Dec 12, 2019 | Atlanta, GA
The late Hamilton Holmes and Charlayne Hunter-Gault have been named recipients of Georgia Tech’s 2020 Ivan Allen Jr. Prize for Social Courage, which will be presented on February 5, 2020.
The Ivan Allen Jr. Prize honors those who have made a positive difference by standing up for moral principle at the risk of their careers, livelihoods, and even their lives. Dr. Holmes and Hunter-Gault, both Atlanta natives, showed significant courage by enrolling as the first African American students at the University of Georgia (UGA) — in the midst of segregation in higher education. Both awardees went on to lead courageous, inspirational lives as role models in their fields of medicine and journalism.
Holmes was an orthopedic surgeon in Atlanta. He was also the first African American student admitted to the Emory University School of Medicine, where he earned his medical degree in 1967. He completed his residency at Emory after serving in the military and later became an associate dean. Additionally, he worked as chief of orthopedics at the Atlanta Veterans Administration hospital, in private practice, and as chairman of orthopedic surgery at Grady Memorial Hospital.
Holmes died at his home in Atlanta in 1995. He left a lasting legacy in the city, with several Atlanta landmarks named in his honor, including Hamilton E. Holmes Elementary School, Hamilton E. Holmes Drive, and the H.E. Holmes MARTA station.
Hunter-Gault is an award-winning journalist and author. She has worked as a reporter for The New Yorker, The New York Times, and PBS NewsHour, where she currently contributes to the “Race Matters” series looking at solutions to racism. She has also worked as Africa correspondent for National Public Radio and South Africa bureau chief for CNN. Hunter-Gault has received numerous awards for journalism, including two national news and documentary Emmy Awards and two George Foster Peabody Awards.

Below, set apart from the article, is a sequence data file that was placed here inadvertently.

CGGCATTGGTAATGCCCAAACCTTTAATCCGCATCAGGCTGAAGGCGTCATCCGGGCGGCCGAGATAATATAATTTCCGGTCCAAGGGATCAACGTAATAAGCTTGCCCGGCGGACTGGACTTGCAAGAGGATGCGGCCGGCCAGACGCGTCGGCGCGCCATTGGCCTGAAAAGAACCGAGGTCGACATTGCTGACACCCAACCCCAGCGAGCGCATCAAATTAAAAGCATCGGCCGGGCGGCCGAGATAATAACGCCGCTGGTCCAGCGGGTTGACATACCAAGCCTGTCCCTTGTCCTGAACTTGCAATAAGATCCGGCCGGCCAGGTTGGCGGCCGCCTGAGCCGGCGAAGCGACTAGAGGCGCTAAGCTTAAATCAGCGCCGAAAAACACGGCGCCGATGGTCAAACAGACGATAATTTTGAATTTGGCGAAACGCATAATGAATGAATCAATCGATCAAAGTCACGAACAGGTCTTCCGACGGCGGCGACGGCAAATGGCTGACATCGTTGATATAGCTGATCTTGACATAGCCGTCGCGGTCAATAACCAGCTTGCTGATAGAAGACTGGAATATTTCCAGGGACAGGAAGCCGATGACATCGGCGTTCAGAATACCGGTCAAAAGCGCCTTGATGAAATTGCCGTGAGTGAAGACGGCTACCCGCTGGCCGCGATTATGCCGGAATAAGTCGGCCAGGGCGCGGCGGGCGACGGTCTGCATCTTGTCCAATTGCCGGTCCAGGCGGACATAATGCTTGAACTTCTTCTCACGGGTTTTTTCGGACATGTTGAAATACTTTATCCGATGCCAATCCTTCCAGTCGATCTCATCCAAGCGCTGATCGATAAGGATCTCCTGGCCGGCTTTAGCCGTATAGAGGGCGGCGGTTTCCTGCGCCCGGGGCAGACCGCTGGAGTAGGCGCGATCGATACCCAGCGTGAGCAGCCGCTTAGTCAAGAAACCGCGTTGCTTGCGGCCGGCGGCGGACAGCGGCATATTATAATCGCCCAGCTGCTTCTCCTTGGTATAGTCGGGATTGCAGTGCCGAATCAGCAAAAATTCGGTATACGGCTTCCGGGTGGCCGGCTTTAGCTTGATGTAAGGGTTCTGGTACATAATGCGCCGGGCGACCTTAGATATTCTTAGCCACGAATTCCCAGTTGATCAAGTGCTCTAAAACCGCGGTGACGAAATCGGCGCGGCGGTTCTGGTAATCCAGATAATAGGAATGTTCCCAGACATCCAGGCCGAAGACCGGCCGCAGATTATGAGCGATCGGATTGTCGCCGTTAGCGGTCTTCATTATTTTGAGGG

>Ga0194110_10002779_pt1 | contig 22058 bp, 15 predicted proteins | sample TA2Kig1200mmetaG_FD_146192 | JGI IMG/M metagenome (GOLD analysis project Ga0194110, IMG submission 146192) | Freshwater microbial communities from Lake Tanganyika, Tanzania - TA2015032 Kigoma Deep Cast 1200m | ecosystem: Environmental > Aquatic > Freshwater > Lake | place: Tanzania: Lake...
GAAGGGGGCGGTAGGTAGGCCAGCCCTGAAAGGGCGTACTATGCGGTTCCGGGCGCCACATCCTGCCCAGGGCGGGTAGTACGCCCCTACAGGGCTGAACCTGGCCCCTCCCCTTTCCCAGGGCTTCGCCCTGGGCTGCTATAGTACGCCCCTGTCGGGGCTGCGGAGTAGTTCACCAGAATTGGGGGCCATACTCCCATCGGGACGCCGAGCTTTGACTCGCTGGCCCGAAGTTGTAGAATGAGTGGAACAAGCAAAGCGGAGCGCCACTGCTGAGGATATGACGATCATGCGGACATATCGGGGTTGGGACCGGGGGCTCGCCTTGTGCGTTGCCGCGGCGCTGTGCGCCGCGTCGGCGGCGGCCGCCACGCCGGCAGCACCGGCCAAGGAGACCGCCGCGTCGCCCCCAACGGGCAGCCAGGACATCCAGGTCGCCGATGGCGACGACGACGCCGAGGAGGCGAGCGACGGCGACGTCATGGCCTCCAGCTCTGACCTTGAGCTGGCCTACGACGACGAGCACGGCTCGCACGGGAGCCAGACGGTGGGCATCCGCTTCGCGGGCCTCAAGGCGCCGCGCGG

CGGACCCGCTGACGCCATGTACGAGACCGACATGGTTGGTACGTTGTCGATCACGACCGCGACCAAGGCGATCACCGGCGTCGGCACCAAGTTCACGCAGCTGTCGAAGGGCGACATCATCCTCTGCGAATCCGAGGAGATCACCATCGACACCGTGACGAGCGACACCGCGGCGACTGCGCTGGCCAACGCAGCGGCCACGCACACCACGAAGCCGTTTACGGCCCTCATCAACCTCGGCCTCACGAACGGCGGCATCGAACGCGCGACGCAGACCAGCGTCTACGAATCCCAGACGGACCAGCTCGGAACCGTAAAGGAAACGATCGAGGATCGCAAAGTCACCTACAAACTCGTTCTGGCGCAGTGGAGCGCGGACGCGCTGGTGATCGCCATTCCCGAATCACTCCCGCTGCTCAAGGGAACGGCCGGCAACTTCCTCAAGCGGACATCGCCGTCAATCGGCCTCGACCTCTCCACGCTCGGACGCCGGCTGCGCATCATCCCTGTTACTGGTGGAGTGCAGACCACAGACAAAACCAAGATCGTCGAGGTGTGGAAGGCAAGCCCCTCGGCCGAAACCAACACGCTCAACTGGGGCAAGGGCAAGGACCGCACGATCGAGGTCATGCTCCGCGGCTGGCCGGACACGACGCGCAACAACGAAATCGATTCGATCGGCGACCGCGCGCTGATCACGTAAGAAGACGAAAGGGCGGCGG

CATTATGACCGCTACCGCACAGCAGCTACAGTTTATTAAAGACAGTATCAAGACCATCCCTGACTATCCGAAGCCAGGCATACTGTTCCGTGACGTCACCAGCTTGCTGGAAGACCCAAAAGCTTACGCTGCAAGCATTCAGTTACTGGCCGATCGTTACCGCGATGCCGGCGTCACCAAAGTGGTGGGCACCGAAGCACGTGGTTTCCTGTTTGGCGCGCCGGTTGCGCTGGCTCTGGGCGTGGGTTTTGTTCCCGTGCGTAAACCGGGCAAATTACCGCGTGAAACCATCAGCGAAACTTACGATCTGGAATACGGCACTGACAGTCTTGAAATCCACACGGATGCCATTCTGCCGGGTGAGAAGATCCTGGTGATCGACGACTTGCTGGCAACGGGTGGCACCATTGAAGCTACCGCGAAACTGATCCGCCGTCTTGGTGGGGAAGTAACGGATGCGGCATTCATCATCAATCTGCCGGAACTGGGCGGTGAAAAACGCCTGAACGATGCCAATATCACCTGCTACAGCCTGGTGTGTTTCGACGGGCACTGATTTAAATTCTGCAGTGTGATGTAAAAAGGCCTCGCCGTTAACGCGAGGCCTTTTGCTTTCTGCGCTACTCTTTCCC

She has also been recognized by numerous organizations, including the National Urban Coalition and the American Women in Radio and Television. She was named Journalist of the Year by the National Association of Black Journalists and received the Washington Press Club Foundation’s 2015 Lifetime Achievement Award. In 2015, Hunter-Gault was also inducted into the Atlanta Press Club Hall of Fame.
The Ivan Allen Jr. Prize will be presented during a daylong series of events, starting with a symposium at the Biltmore Ballrooms in Tech Square. The symposium is open to the public and will focus on how personal courage influences social impact and creates inspirational role models for the next generation.
The symposium will be moderated by Marian Alexis Scott, veteran Atlanta journalist and publisher. Panelists will include:
· Dr. Jim Bootle, son of Judge William Bootle, who issued the ruling that admitted Holmes and Hunter-Gault to UGA.
· Valerie Boyd, UGA professor and the Charlayne Hunter-Gault Distinguished Writer in Residence.
· Steve CarMichael Jones, United States district judge of the United States District Court for the Northern District of Georgia and a former Georgia Superior Court judge.
· Michelle Garfield Cook, vice provost for Diversity and Inclusion and Strategic University Initiatives, and chief diversity officer at UGA.
· Tom Johnson, journalist and former CNN president.
· Dr. Arthur Yancey, a retired faculty member in the Emory University School of Medicine and practicing emergency physician at Grady Memorial Hospital, an Emergency Medical Services medical director for Fulton County and deputy director for Emergency Medical Services in the Fulton County Department of Health and Wellness.
The day also includes an invitation-only awards luncheon and student-only town hall forum with Hunter-Gault in the Student Center Theater.
The inaugural Ivan Allen Jr. Prize in Social Courage was awarded in 2011 to former Sen. Sam Nunn. Past recipients include former U.S. President Jimmy Carter and first lady Rosalynn Carter, U.S. Rep. John Lewis, humanitarian activist Nancy Parrish, and former Congressman Andrew Young. The award is named for Georgia Tech alumnus and former Atlanta Mayor Ivan Allen Jr., after whom Georgia Tech’s Ivan Allen College of Liberal Arts is also named. It is funded in perpetuity by a grant from the Wilbur and Hilda Glenn Family Foundation. This year’s recipients will share a $100,000 prize.
For additional information, go to https://ivanallenprize.gatech.edu/